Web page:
I have returned from my long sojourn to the east, and lo, it was awesome. New York was fantastic, and WorldCon in Montreal was great, and I never want to walk anywhere again for the rest of my life. We walked a lot on this trip. But since everywhere we walked was awesome, it was worth it.
Saturday, August 1: Grandma took the kids, and Dawn and I spent the day rejoicing in our freedom. Barely three days later we were sadly bemoaning how much we missed them.
Sunday, August 2: Flight to New York takes all day, thanks to increasingly silly airline regulations. The SLC airport has the most efficient security protocols I have ever seen–do they really still need me there three hours early? We landed at JFK, took a taxi ride on Hell’s Rollercoaster, and wandered around in Midtown Manhattan taking in the sights until we got hungry. Dinner: One of the 500 pizza places labeled Famous Original Ray’s.
Monday, August 3: We walked to the Flatiron Building and met everyone at Tor, all of whom are awesome and are very excited about “I Am Not a Serial Killer.” We had lunch with my editor, his in-house contact, the Director of Publicity, and the Director of Marketing, and talked about our plans for the book launch; it should be very exciting. They loved the buttons, so I’m going to print some more and ship them over so they can send them to reviewers and booksellers and such. We spent the afternoon with Emma Hawkes, this year’s Down Under Fan Fund winner, and with my editor Moshe, who showed all three of us all over lower Manhattan. It was the best tour of the city we could possibly have asked for; he knows literally everything there is to know about everything you ask him. Dinner was City Crab with Writing Excuses fan Eliyanna and her wife Danielle; we ate incredible oysters and perhaps the best fish I’ve ever had. Afterward we took the Roosevelt Island tram in an attempt to see the Renwick ruins, but it was getting super late so we just wandered around a bit and caught the subway back to Manhattan. A few pictures of the Rockefeller Center (at which we did not, to my heart’s great sadness, see Tina Fey), and we were done for the day.
Tuesday, August 4: Arguably the nicest guy we met in all of Manhattan was Unsal Yildirim, owner of the Central Park Bicycle Shop, who rented us some bikes for the morning. It turns out Central Park is practically a National Forest; in two hours we barely had time to ride around the periphery, let alone stop and take a million pictures (though we did that too). We had just enough time to get ripped off by a hot dog cart guy before arriving at the Met and having just enough time to not really see even half of the exhibits. Dawn is a huge Monet junkie, so that was her favorite part; I’m more of a modernist, but the gift shop didn’t seem to have a print of my favorite piece. Then we raced to Katz’s Deli for dinner (real pickles, a Knish to split, a Reuben made with their own homemade Corned Beef, and a New York Egg Cream, which instantly became my new favorite drink. Dawn had motzah ball soup and pastrami); we rushed out and ran to the subway and barely made it to the theater in time for “In the Heights,” an awesome musical that I recommend wholeheartedly to everyone who has the chance to see it. Does it sound like we spent the whole day running? Because we did. Next time we visit New York we’re planning at least one extra day, if not more, because there is simply too much to see and do.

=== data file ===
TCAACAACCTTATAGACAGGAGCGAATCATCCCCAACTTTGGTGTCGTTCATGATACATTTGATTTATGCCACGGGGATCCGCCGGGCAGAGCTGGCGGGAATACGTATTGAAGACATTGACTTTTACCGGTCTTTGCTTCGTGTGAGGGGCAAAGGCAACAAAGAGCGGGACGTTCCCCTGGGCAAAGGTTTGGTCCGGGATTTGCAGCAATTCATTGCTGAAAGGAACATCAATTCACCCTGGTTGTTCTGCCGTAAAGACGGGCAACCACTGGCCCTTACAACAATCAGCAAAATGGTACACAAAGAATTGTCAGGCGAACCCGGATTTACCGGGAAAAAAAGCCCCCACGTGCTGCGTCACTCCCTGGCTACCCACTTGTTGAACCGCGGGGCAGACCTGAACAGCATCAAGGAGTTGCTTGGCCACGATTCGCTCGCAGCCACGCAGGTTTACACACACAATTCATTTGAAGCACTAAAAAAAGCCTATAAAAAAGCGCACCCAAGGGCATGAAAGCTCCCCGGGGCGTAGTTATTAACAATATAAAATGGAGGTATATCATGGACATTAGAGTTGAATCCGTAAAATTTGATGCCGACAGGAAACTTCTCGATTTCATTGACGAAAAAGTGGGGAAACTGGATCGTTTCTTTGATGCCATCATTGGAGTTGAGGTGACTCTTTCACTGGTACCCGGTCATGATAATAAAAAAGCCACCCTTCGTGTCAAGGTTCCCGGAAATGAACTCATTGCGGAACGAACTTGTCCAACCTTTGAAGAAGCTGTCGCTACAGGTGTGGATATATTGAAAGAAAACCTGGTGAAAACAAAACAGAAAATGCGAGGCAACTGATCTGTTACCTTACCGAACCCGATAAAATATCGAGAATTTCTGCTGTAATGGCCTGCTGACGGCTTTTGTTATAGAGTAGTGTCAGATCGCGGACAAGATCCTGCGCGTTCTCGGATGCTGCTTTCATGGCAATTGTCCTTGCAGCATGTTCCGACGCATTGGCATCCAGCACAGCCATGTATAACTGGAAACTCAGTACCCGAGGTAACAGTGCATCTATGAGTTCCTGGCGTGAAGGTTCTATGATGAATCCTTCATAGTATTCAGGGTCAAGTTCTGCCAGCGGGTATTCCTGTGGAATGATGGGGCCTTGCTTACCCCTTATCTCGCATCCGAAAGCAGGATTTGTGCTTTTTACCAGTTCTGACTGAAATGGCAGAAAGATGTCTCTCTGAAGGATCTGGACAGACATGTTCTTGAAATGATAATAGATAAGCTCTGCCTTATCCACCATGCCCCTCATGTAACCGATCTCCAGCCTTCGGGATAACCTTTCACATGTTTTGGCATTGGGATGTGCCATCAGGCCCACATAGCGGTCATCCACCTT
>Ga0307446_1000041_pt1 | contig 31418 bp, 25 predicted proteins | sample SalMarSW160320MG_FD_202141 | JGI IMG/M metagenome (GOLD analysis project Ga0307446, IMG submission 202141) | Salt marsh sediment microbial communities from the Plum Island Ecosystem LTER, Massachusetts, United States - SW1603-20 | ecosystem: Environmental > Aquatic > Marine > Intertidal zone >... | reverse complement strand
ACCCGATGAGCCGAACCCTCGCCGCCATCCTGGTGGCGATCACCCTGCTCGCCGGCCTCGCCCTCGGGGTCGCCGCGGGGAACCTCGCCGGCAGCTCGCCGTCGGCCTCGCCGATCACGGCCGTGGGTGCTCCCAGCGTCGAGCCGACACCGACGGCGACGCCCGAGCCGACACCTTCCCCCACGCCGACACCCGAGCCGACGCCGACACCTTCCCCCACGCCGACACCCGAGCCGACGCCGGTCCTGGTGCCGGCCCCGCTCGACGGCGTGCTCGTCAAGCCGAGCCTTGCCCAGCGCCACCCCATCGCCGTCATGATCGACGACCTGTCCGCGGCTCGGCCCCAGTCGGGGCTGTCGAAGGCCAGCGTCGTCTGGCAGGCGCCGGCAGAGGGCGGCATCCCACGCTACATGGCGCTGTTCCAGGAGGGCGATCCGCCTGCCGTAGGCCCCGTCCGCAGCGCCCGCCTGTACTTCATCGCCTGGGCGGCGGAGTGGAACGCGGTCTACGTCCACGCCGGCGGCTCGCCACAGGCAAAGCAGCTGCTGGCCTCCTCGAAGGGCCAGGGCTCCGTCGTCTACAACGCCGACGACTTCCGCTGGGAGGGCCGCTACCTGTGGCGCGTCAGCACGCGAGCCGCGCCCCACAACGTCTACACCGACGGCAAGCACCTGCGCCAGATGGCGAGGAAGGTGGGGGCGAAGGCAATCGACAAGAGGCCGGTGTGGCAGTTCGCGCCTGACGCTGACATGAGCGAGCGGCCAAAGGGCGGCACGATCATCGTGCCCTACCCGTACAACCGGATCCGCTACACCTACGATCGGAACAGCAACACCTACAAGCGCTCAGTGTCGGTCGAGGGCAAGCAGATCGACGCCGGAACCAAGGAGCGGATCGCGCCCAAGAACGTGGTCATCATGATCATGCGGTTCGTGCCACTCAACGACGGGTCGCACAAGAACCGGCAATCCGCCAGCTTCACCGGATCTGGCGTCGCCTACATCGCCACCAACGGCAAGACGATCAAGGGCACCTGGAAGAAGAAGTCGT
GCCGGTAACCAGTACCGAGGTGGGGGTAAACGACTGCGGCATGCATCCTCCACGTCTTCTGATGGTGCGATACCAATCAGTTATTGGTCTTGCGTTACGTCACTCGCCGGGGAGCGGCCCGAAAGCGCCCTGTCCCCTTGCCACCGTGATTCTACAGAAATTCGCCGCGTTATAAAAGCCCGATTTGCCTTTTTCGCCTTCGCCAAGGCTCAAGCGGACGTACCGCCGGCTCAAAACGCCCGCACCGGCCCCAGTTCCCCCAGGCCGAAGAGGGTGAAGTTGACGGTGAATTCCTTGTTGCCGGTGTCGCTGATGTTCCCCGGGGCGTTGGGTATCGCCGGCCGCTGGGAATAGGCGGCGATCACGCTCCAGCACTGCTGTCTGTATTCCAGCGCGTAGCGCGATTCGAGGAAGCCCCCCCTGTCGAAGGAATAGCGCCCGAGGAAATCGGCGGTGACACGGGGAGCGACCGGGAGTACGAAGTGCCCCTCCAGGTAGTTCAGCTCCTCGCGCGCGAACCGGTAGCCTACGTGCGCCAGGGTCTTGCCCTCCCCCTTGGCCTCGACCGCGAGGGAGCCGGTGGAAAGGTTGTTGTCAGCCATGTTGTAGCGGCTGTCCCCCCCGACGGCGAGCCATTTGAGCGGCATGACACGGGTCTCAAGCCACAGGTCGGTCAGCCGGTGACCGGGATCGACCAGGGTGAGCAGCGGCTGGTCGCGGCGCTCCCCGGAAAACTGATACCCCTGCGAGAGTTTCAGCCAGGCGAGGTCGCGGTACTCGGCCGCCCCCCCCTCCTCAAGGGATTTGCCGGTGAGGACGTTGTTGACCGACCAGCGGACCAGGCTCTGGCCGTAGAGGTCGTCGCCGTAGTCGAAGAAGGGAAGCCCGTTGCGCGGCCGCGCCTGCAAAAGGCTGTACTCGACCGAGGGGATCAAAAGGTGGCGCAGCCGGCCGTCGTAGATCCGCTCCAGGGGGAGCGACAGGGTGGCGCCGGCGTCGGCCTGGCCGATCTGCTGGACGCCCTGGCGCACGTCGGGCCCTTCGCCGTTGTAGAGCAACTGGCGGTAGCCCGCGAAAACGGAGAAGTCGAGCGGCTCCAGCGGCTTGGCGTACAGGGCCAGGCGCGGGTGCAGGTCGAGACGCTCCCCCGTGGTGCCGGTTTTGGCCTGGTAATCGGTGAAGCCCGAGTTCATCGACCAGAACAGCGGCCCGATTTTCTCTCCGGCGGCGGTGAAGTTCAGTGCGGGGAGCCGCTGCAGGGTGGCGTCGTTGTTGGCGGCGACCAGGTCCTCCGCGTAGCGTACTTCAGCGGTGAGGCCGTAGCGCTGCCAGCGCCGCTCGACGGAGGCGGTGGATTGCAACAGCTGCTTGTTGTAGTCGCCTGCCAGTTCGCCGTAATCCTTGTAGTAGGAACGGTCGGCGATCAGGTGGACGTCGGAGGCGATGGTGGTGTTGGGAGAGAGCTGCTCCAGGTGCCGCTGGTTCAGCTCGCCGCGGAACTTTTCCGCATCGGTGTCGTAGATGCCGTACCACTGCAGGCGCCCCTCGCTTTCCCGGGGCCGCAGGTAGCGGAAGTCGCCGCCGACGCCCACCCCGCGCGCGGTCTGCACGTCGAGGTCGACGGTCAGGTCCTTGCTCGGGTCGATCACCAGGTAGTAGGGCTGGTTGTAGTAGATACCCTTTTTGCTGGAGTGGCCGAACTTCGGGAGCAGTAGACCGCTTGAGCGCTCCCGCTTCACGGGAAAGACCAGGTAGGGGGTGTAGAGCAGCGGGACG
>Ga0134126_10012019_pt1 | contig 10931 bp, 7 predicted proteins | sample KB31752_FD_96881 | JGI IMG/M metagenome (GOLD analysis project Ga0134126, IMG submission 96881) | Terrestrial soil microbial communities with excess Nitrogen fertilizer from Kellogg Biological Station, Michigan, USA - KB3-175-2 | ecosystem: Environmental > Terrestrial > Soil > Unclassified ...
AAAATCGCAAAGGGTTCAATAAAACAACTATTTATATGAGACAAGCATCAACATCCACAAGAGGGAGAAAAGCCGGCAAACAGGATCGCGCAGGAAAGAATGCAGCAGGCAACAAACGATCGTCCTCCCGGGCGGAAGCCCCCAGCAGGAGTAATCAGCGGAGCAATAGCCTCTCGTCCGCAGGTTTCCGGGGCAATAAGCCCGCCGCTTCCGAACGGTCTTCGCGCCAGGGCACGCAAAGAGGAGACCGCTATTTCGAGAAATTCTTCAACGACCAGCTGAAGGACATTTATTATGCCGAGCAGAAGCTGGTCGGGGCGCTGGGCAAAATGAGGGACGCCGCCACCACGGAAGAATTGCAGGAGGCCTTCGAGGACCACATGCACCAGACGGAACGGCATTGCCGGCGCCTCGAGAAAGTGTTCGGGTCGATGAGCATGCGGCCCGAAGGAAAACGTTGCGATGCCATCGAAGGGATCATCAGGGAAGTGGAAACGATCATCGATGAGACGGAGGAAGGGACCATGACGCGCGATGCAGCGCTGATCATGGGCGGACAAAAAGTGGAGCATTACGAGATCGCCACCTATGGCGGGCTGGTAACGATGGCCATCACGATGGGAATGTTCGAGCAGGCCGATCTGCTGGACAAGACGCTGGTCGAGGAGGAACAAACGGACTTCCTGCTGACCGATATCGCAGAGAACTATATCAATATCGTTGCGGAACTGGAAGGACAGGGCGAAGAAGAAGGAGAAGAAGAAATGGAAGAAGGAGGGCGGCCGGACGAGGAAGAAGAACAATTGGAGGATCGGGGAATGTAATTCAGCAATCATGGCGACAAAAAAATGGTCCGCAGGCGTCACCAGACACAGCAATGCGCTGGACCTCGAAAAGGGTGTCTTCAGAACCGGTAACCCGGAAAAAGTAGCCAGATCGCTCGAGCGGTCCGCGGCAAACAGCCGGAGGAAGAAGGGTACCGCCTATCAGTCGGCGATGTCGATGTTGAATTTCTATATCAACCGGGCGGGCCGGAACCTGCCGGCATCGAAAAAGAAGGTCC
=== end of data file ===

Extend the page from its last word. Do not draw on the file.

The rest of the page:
Wednesday, August 5: A short walk and a fond farewell to Broadway, and then we raced off to the airport where, once again, we got through security in about three seconds and then sat on our butts for three hours. It gave me time to finish Warbreaker, though, so I guess it wasn’t a total loss. The plane to Montreal was one of the little city-bus-sized ones, and it made Dawn so airsick she was dizzy for the next four days. We made it to WorldCon just late enough to miss registration, so we spent the evening exploring the city and trying poutine (verdict: awesome).
Thursday, August 6: My first panel was really more of a writing workshop, which was really more of a presentation by Derek Kunsken–and it ws a completely fascinating presentation. His premise was an Orson Scott Card quote saying that, when you think of a story element, the first thing that comes to mind is probably a cliche, so you should immediately throw it out and think of another one, then throw it out and think of yet another; repeat as necessary. We did this as a group exercise, and it was amazing how much more interesting and original our stories got as we kept digging deeper. This panel went long, so I was late to my next one, which I was technically moderating, but Cheryl Morgan stepped up to the plate and did a fantastic job; she should have been moderator to begin with. It was a panel about how the mainstream media perceives fandom, and what we as fans can do to get our real story told. In the long term it doesn’t necessarily matter, because tomorrow’s leaders are growing up on today’s movies and video games and will end up as fans themselves, but in the short term we have to go out of our way and make our voices heard–and we have to make sure our voices are telling interesting stories that the mainstream media will want to hear. Dinner: a fancy French restaurant with Carsten, my German editor. My book launches in Germany at the end of this month, and they’re doing some incredible things to promote it. I gave him a bag of German buttons, and we talked about our plans for hours.